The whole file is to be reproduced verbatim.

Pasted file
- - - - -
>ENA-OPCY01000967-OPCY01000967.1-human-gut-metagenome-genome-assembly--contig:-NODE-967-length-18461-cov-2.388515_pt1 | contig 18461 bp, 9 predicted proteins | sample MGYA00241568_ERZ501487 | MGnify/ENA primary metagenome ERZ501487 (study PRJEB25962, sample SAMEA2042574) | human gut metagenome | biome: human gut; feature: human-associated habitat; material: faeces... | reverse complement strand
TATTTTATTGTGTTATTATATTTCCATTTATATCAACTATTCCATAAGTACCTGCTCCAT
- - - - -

>ENA-OPCY01000967-OPCY01000967.1-human-gut-metagenome-genome-assembly--contig:-NODE-967-length-18461-cov-2.388515_pt1 | contig 18461 bp, 9 predicted proteins | sample MGYA00241568_ERZ501487 | MGnify/ENA primary metagenome ERZ501487 (study PRJEB25962, sample SAMEA2042574) | human gut metagenome | biome: human gut; feature: human-associated habitat; material: faeces... | reverse complement strand
TATTTTATTGTGTTATTATATTTCCATTTATATCAACTATTCCATAAGTACCTGCTCCAT